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From part-time hobbyist to advanced hobbyist?
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From part-time hobbyist to advanced hobbyist?

by magician13134 on Mon Mar 10, 2008 7:57 pm

I'm not sure if this belongs here as it's still hobbyist stuff, but it's along the same lines.
Ok, so anyone who reads my posts knows I'm not great at all this stuff, and I like to blame my equipment (or lack thereof). I've been saving up my money for a couple months and have about $400 I'm willing to spend updating my equipment/supplies/work area. I'd really like to be able to come up with an idea at 11pm, have a design done by one, a board etched by two and the prototype finished by four. What should I get to be able to do that?
I've never liked my etching setup, I have about a 10% yield rate. That needs improving. I'd LIKE to photoresist (but that might be a bit expensive, I could probably make my own exposure tank), and I'd like a better actual etching container/tank/whatever is used by cool people.
And when it comes to parts, do I just get a bunch of cheap, random parts to have laying around? How do you organize them?
I want to start SMT too, I suppose a new soldering iron would probably be necessary, my tip is rather large (well, not large, just too big for my clumsiness to be working with SMT parts).

What I already have that I am content with:
A nifty drill press
A stack of FR4 copper clad (unless I do photoresist)
Safety equipment (paper masks, rubber gloves, etc)
That's about it...

I just want to know what I need to be able to really make my OWN stuff. Gotta walk before I can run.
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Re: From part-time hobbyist to advanced hobbyist?

by adafruit on Mon Mar 10, 2008 8:03 pm

magician13134 wrote:I'm not sure if this belongs here as it's still hobbyist stuff, but it's along the same lines.
Ok, so anyone who reads my posts knows I'm not great at all this stuff, and I like to blame my equipment (or lack thereof). I've been saving up my money for a couple months and have about $400 I'm willing to spend updating my equipment/supplies/work area. I'd really like to be able to come up with an idea at 11pm, have a design done by one, a board etched by two and the prototype finished by four. What should I get to be able to do that?
I've never liked my etching setup, I have about a 10% yield rate. That needs improving. I'd LIKE to photoresist (but that might be a bit expensive, I could probably make my own exposure tank), and I'd like a better actual etching container/tank/whatever is used by cool people.


i dont think photoresist is what you need
i use a dowel and an iron
http://www.pulsarprofx.com/PCB/a_Pages/ ... chor-11481
and have at least 50% yield (although somtimes i have to fix something with a wire or exacto)

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by shadow on Mon Mar 10, 2008 8:48 pm

I found for organizing stuff, this is great. i put resistors, capacitros, things like that in labeled bins, and projects in the bottom big ones. you might wanna use one that is all small boxes, and one that is all big boxes, as mine has both, just not a lot of one. hope this helps
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by magician13134 on Mon Mar 10, 2008 10:57 pm

shadow wrote:I found for organizing stuff, this is great. i put resistors, capacitros, things like that in labeled bins, and projects in the bottom big ones. you might wanna use one that is all small boxes, and one that is all big boxes, as mine has both, just not a lot of one. hope this helps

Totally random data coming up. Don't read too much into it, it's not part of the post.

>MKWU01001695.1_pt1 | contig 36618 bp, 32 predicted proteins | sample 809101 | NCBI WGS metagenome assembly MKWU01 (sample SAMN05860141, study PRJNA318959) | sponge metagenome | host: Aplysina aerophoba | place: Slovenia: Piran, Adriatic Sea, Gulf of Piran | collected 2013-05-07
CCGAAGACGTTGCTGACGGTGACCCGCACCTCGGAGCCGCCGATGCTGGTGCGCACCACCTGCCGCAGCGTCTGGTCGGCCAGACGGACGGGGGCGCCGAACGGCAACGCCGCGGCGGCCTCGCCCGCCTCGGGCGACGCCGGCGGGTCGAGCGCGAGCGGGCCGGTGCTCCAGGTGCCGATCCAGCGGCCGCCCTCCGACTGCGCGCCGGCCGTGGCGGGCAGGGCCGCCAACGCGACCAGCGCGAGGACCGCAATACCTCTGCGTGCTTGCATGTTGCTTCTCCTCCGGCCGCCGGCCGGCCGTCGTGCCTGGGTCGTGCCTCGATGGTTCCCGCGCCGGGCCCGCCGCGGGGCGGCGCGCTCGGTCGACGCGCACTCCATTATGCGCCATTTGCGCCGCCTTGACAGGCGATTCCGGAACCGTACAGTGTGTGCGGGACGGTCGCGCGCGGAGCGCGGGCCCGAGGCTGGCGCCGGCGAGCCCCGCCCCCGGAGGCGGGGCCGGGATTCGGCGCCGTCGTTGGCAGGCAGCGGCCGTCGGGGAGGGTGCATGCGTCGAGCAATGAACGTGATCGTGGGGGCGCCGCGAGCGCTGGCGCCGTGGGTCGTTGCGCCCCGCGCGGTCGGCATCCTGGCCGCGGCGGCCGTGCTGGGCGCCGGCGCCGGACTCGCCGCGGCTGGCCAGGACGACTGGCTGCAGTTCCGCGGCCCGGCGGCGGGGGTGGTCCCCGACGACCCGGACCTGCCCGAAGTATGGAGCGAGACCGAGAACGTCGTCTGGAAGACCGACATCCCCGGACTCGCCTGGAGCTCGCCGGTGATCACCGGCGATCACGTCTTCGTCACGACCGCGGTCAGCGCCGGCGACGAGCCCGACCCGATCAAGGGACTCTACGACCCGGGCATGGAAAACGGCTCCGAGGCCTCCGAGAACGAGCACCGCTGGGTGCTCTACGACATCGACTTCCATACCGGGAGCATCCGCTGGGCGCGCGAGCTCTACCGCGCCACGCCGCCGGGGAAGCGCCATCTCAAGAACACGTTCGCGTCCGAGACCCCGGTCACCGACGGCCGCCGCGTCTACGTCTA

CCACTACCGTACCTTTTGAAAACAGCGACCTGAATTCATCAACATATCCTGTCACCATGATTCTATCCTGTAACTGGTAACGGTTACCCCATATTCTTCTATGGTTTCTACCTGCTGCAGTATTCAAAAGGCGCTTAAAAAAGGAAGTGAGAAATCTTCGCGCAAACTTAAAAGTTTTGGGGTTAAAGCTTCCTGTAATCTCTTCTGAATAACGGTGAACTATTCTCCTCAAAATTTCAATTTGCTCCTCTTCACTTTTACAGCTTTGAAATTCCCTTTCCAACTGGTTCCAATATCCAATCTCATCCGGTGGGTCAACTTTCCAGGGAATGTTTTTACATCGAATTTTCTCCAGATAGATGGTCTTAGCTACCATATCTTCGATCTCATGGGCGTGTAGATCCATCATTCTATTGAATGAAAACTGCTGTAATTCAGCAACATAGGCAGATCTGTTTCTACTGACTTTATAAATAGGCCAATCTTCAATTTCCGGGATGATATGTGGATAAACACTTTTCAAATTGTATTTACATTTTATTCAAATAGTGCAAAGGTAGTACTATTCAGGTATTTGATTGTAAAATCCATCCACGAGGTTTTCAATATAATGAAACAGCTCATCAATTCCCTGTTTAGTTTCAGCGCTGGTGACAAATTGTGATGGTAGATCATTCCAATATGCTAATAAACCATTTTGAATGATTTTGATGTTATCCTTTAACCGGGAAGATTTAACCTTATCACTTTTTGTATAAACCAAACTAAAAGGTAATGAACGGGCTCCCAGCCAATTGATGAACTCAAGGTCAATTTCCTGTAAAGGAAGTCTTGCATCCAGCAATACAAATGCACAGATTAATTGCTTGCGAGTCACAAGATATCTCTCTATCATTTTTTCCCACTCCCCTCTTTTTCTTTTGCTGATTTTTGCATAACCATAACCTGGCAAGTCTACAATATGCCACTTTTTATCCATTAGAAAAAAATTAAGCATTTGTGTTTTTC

lol, look familiar? It does work great, I haven't gotten around to labels yet, though, what's the best way to do that? Print on sticky name tags? Tape and paper?
Image

Oh, and Ladyada, thanks for moving this and your advice. A few questions though. I notice that tutorial was on the pulsar site, they make special transfer paper, right? Is that what you use? And does the silkscreen TRF (?) paper they recommend (sell?) help too? Also, that thing about the dowel confuses me. My boards are usually 2x2 or less and I use single sided 1/32" FR4, so it seems like that might bend, would you recommend still using that method? Thanks for all your help both of you! And Ladyada, how do you etch? I saw you used a spray etching process in the MIT tutorial, but I think I remember you mentioning that you use a cheap tank from Digikey (or did I imagine that?)... I've tried HCl + H2O2 with awful results, terrible. I'm using ferric chloride now, but it's kind of expensive (especially with special shipping fees :cry:).

Thanks again!
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by The_Don125 on Tue Mar 11, 2008 12:14 am

Not sure what everyone else uses, but for etching, I use a container made out of plexiglass that I made myself. About a foot tall, 8 in. wide, and about a half inch thick. It takes its time, but it gets the job done. Just need to make sure to drill a hole in the board beforehand and thread something through the hole to pull the board back out.

I'd say the more professional setups wouldn't be terribly different, they just might have some form of agitator to stir up the liquid and remove the saturated liquid from around the copper so the fresh liquid can etch.
However, I'd personally like to try electroplating the copper off. Surely all that copper can be put to some use rather than just going to a hazardous waste disposal plant.

For etchtant, I use ferric chloride. I don't heat it, and it doesn't really fume, it just takes 30-40 min to etch a 1x4 piece of copper.

I do plan to upgrade to copper chloride though in the future, as seen in [url=http://www.instructables.com/id/Stop-using-Ferric-Chloride-etchant!--A-better-etc/?ALLSTEPS]this instructable[url].

For putting the design on the copper, I just use the toner transfer method. Usually just:

iron set to high heat
paper towel
paper with design
copper clad board

Usually I leave the iron sit on the copper a while, then press, the process takes about 2-3 min (using a pre-heated iron)
And then more patience when removing the paper, letting it sit in the soapy water as long as possible, gently rubbing some of the paper off every now and then, and back into the water.